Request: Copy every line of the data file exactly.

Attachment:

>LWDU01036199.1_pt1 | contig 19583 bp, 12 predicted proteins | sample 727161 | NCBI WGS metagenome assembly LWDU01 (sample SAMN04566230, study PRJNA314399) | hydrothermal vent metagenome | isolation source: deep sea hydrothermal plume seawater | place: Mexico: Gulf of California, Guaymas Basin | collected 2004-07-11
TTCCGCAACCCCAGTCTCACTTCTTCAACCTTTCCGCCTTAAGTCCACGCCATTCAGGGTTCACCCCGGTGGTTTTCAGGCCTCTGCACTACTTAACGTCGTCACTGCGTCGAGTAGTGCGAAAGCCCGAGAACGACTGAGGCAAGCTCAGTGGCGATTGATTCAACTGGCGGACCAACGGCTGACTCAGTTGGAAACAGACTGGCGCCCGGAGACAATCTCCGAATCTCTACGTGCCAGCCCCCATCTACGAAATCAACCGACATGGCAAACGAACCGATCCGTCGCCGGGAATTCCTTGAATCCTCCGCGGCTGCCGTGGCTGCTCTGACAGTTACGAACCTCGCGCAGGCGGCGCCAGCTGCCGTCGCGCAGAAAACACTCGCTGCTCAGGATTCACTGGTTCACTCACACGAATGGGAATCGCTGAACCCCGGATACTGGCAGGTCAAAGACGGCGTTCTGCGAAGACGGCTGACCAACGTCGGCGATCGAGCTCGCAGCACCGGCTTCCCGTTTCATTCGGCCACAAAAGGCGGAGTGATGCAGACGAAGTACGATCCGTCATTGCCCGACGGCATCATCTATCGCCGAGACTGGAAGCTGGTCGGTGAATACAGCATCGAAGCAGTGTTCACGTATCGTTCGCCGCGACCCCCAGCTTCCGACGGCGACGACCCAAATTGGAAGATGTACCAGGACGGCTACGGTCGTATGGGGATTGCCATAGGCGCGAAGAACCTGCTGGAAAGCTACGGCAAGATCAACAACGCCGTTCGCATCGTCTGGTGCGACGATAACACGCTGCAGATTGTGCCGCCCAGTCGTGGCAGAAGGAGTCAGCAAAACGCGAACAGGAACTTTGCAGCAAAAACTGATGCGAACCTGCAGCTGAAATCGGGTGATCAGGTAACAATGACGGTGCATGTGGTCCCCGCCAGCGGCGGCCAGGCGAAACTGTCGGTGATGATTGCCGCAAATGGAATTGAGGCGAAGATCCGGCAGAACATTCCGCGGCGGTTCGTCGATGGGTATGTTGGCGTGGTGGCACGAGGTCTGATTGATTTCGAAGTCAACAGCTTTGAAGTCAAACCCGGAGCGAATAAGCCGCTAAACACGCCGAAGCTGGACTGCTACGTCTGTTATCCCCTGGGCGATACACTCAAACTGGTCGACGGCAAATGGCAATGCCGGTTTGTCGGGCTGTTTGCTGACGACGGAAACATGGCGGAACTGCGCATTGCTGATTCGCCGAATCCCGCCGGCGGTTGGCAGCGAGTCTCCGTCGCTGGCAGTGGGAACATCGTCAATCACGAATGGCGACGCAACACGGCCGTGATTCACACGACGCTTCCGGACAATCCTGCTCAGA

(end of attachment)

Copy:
>LWDU01036199.1_pt1 | contig 19583 bp, 12 predicted proteins | sample 727161 | NCBI WGS metagenome assembly LWDU01 (sample SAMN04566230, study PRJNA314399) | hydrothermal vent metagenome | isolation source: deep sea hydrothermal plume seawater | place: Mexico: Gulf of California, Guaymas Basin | collected 2004-07-11
TTCCGCAACCCCAGTCTCACTTCTTCAACCTTTCCGCCTTAAGTCCACGCCATTCAGGGTTCACCCCGGTGGTTTTCAGGCCTCTGCACTACTTAACGTCGTCACTGCGTCGAGTAGTGCGAAAGCCCGAGAACGACTGAGGCAAGCTCAGTGGCGATTGATTCAACTGGCGGACCAACGGCTGACTCAGTTGGAAACAGACTGGCGCCCGGAGACAATCTCCGAATCTCTACGTGCCAGCCCCCATCTACGAAATCAACCGACATGGCAAACGAACCGATCCGTCGCCGGGAATTCCTTGAATCCTCCGCGGCTGCCGTGGCTGCTCTGACAGTTACGAACCTCGCGCAGGCGGCGCCAGCTGCCGTCGCGCAGAAAACACTCGCTGCTCAGGATTCACTGGTTCACTCACACGAATGGGAATCGCTGAACCCCGGATACTGGCAGGTCAAAGACGGCGTTCTGCGAAGACGGCTGACCAACGTCGGCGATCGAGCTCGCAGCACCGGCTTCCCGTTTCATTCGGCCACAAAAGGCGGAGTGATGCAGACGAAGTACGATCCGTCATTGCCCGACGGCATCATCTATCGCCGAGACTGGAAGCTGGTCGGTGAATACAGCATCGAAGCAGTGTTCACGTATCGTTCGCCGCGACCCCCAGCTTCCGACGGCGACGACCCAAATTGGAAGATGTACCAGGACGGCTACGGTCGTATGGGGATTGCCATAGGCGCGAAGAACCTGCTGGAAAGCTACGGCAAGATCAACAACGCCGTTCGCATCGTCTGGTGCGACGATAACACGCTGCAGATTGTGCCGCCCAGTCGTGGCAGAAGGAGTCAGCAAAACGCGAACAGGAACTTTGCAGCAAAAACTGATGCGAACCTGCAGCTGAAATCGGGTGATCAGGTAACAATGACGGTGCATGTGGTCCCCGCCAGCGGCGGCCAGGCGAAACTGTCGGTGATGATTGCCGCAAATGGAATTGAGGCGAAGATCCGGCAGAACATTCCGCGGCGGTTCGTCGATGGGTATGTTGGCGTGGTGGCACGAGGTCTGATTGATTTCGAAGTCAACAGCTTTGAAGTCAAACCCGGAGCGAATAAGCCGCTAAACACGCCGAAGCTGGACTGCTACGTCTGTTATCCCCTGGGCGATACACTCAAACTGGTCGACGGCAAATGGCAATGCCGGTTTGTCGGGCTGTTTGCTGACGACGGAAACATGGCGGAACTGCGCATTGCTGATTCGCCGAATCCCGCCGGCGGTTGGCAGCGAGTCTCCGTCGCTGGCAGTGGGAACATCGTCAATCACGAATGGCGACGCAACACGGCCGTGATTCACACGACGCTTCCGGACAATCCTGCTCAGA